Heat pumps and single phase power

Our Technical Director Guy Cashmore is a regular columnist for Heat Pumps Today magazine and has written a special feature about the considerations of running large heat pumps on single phase power supplies.

Guy Cashmore, Technical Director, The Kensa GroupOur Technical Director Guy Cashmore is a regular columnist for Heat Pumps Today magazine and writes on a monthly basis about hot topics within the heat pump industry.
He has put together a special feature about the considerations of running large heat pumps on single phase power supplies.
You can view the article on page 13 of the online issue here. Alternatively, you can read the article in full below:


Heat Pumps and Single Phase Power

The United Kingdom is often called the ‘odd man out’ of Europe for lots of different reasons; a lesser known British ‘eccentricity’ is our typical domestic electricity supply. In nearly all of Europe, three phase electricity is supplied as standard to all but the very smallest of homes, but in the UK three phase power is very rarely supplied as standard, except to the very largest of homes.



In the UK three phase power is rarely supplied as standard

Where heat pumps are concerned this means that most of the European manufacturers simply don’t make large output single phase units; this is where companies like Kensa Heat Pumps, who manufacture single phase units up to 24kW, have found a niche.

Running large heat pumps on single phase power does present some challenges though: large single phase compressor motors typically have very high inrush (starting) currents that can cause lights to flicker, and other electrical appliances that are sharing the same supply to malfunction. As this could be at a neighbouring property, the network operators have become very fussy about what can and can’t be connected to a domestic supply. To overcome this, two technically quite different approaches exist to solving the issue.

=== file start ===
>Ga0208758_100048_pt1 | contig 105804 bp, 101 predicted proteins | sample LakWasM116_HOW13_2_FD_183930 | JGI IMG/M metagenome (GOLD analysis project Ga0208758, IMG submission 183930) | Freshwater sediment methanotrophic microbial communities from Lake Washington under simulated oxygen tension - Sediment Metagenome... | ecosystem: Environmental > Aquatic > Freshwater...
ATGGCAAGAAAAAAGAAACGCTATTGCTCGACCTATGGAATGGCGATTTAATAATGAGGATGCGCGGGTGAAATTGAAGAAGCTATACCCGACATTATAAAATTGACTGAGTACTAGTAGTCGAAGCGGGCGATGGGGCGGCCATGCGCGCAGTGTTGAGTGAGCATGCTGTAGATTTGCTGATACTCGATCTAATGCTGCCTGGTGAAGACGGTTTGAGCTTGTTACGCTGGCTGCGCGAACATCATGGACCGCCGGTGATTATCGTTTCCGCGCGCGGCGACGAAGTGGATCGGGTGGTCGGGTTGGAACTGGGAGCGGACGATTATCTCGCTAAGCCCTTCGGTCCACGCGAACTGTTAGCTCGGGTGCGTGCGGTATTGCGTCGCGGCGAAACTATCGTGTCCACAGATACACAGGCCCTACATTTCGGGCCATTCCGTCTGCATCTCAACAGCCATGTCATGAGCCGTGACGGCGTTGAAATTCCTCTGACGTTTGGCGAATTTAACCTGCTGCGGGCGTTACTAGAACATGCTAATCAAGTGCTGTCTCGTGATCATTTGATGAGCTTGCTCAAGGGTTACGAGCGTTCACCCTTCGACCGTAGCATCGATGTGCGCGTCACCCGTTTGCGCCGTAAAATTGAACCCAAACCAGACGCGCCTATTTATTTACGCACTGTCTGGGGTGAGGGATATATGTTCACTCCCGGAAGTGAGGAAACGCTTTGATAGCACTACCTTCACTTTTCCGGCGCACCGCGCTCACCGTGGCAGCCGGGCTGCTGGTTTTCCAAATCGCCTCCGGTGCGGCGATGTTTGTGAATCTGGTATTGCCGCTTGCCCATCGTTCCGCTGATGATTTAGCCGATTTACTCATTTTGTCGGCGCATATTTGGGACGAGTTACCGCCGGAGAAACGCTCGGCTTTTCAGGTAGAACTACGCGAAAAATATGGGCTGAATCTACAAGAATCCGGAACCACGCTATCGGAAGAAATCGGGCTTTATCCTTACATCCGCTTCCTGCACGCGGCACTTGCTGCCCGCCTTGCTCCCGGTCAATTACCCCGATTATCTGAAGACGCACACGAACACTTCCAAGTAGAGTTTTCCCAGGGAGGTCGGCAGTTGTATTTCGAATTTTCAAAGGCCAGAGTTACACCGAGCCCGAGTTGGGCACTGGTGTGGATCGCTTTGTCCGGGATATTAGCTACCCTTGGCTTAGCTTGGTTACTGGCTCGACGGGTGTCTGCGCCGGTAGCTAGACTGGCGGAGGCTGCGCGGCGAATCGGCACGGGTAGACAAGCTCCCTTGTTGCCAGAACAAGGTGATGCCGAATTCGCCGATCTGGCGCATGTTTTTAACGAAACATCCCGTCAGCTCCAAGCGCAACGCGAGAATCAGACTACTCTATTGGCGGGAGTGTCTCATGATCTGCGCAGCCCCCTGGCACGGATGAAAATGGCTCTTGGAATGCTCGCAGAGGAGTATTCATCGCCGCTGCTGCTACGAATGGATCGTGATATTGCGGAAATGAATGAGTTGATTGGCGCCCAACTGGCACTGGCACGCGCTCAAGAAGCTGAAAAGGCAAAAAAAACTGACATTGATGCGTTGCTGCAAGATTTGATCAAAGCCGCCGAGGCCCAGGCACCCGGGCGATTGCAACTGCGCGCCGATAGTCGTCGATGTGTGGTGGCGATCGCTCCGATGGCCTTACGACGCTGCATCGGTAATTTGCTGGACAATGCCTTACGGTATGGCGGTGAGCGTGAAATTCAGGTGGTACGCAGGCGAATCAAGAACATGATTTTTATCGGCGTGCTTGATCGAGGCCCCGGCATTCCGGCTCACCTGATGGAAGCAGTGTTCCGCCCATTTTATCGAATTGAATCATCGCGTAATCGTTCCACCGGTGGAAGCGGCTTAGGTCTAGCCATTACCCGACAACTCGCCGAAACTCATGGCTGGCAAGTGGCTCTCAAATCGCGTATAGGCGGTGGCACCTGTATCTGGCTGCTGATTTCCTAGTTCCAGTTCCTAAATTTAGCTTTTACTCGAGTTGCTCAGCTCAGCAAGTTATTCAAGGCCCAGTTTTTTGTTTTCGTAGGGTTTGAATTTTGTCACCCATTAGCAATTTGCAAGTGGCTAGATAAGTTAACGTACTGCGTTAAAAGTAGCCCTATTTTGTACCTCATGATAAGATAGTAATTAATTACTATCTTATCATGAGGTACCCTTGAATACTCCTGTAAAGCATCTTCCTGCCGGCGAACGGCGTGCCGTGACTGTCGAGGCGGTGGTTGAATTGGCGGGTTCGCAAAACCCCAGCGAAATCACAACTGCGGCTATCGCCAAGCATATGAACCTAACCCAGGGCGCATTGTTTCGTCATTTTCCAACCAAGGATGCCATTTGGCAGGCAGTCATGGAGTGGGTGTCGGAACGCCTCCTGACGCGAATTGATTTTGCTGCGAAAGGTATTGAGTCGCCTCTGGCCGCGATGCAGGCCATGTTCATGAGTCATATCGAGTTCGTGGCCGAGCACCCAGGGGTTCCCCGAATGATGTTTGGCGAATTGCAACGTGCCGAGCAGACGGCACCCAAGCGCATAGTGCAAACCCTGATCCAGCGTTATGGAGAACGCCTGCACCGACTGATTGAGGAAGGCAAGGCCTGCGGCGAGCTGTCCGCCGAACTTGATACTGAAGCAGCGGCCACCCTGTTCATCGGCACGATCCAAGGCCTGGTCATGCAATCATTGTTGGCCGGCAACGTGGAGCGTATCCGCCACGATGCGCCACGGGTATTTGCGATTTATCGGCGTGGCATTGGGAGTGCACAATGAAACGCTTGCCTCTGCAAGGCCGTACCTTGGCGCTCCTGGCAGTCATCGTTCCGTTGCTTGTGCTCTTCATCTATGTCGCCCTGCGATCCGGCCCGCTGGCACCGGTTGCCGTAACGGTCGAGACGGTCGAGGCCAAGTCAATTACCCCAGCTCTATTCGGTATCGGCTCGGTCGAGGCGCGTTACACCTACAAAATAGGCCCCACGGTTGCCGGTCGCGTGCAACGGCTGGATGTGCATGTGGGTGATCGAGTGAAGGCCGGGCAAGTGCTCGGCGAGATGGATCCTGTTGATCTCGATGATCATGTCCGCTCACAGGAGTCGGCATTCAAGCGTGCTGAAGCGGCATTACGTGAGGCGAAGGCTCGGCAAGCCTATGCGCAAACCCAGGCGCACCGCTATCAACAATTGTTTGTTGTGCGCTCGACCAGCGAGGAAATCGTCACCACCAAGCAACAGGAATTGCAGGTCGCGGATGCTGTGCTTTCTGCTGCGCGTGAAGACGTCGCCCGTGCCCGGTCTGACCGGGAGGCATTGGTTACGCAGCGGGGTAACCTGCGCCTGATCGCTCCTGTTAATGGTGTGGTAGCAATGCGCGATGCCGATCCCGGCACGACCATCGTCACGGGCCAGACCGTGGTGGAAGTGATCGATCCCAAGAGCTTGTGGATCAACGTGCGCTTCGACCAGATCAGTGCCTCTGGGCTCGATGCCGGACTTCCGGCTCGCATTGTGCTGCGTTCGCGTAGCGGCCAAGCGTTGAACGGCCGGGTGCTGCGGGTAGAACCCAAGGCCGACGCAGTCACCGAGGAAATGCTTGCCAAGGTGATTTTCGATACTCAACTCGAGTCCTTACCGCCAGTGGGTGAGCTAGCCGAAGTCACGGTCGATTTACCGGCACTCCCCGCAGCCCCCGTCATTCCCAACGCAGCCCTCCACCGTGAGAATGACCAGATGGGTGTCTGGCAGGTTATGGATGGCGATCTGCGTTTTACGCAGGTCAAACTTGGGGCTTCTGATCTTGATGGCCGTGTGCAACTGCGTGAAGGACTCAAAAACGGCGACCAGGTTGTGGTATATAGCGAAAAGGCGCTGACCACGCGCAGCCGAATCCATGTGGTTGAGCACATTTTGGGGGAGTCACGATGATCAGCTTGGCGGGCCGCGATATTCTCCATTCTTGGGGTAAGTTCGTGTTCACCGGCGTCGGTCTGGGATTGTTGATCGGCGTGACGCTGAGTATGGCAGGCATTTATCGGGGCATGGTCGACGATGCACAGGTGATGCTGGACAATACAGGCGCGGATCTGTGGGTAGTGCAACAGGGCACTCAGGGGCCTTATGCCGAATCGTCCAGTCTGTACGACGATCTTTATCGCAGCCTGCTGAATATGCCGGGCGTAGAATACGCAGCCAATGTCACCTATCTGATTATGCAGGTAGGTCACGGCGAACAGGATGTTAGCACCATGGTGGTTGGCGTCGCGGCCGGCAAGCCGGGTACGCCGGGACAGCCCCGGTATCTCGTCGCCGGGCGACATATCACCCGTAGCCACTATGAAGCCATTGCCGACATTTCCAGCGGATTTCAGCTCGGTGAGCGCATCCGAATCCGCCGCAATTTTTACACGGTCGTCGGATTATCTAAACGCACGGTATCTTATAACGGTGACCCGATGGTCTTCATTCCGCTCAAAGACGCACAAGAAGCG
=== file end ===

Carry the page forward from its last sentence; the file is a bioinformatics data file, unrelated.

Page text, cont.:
There are two different approaches to solving the issue

The first, which is most commonly used in air source heat pumps, is actually to fit a three phase compressor and additionally fit a converter (known as an inverter) that converts the single phase power to three phase. This approach beautifully solves the starting current issue but unfortunately creates two new issues: one is harmonics (a different type interference) that travel back up the electricity supply cables and can cause other appliances to malfunction; the other is a loss of efficiency. The inverters themselves are less than 100% efficient in the conversion, so some of the electricity used is always being wasted; this is one of the reasons why air source units are generally less efficient than ground source.

The alternative is to fit a single phase compressor motor combined with an electronic limiter that reduces the inrush current to an acceptable level; typically this will be reduced to about one quarter of the ‘direct on line’ current. Although the starting current won’t be as low as when using an inverter, because the electronic limiter is taken out of circuit once the compressor has started. The harmonic and efficiency loss problems don’t exist with this type of system.

How to achieve a high heat output

Compact 1So avoiding inverters is possible and desirable, but isn’t the only difficulty with large single phase units in the UK market. Because the global demand for large single phase compressor motors is small, currently the largest commercially produced heat pump compressor gives a maximum heat output of about 12kW to 13kW. This is enough for the average size home but not sufficient for anything larger. With most manufacturers this would mean fitting two separate single phase heat pumps, although Kensa produces twin compressor machines that provide a lower cost solution.

Using two compressors and two separate refrigerant circuits opens up another possibility: that is to use different refrigerant gases in each circuit. Some gases (like R407C and R410A) give high kW outputs but at the expense of limited maximum temperature to around 55°C, which is fine for space heating but not really high enough for hot water production. Other gases (like R134a) do the opposite, giving high temperatures up to around 65°C, but with reduced kW capacity from the same size compressor. But by combining the two gases in a twin circuit heat pump, it is possible to produce a single machine that only has a small kW penalty but can produce high temperature hot water when required. Indeed, Kensa’s Twin Hybrid Compact heat pump does just this.

So with careful system design and product choice, even large properties that have only single phase power can benefit from heat pumps. These dwellings in particular are likely to be currently using expensive oil or LPG, and have the land available for the lowest cost horizontal ground arrays.


*Published online in Heat Pumps Today magazine January 2015

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